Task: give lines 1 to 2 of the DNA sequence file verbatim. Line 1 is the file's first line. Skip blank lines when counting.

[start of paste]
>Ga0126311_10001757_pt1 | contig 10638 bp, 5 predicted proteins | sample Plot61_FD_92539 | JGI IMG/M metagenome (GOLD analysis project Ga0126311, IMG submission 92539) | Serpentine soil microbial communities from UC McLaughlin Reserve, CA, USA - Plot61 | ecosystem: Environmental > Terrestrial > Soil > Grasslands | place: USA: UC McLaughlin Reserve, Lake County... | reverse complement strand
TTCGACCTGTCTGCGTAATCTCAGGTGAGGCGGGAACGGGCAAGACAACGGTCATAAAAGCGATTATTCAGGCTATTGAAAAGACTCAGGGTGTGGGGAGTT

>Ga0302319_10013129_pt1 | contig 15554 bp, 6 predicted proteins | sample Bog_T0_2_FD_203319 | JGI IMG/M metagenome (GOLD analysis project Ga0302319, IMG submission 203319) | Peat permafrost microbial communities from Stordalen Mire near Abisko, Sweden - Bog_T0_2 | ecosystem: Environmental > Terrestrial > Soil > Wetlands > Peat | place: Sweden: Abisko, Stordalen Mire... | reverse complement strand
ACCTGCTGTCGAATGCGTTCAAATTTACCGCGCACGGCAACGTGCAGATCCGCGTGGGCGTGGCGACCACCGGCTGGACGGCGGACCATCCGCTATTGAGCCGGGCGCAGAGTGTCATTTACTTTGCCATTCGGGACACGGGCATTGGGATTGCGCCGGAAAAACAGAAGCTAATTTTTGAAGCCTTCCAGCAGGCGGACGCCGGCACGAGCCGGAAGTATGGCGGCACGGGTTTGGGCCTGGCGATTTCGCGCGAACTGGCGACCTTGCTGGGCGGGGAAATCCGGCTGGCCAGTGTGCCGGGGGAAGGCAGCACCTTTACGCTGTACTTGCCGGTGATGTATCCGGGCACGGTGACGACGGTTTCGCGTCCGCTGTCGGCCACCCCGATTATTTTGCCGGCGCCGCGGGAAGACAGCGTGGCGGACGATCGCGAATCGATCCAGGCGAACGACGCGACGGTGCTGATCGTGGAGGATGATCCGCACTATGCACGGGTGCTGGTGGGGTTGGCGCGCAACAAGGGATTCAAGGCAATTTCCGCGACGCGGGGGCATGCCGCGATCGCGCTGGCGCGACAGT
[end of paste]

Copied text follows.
>Ga0126311_10001757_pt1 | contig 10638 bp, 5 predicted proteins | sample Plot61_FD_92539 | JGI IMG/M metagenome (GOLD analysis project Ga0126311, IMG submission 92539) | Serpentine soil microbial communities from UC McLaughlin Reserve, CA, USA - Plot61 | ecosystem: Environmental > Terrestrial > Soil > Grasslands | place: USA: UC McLaughlin Reserve, Lake County... | reverse complement strand
TTCGACCTGTCTGCGTAATCTCAGGTGAGGCGGGAACGGGCAAGACAACGGTCATAAAAGCGATTATTCAGGCTATTGAAAAGACTCAGGGTGTGGGGAGTT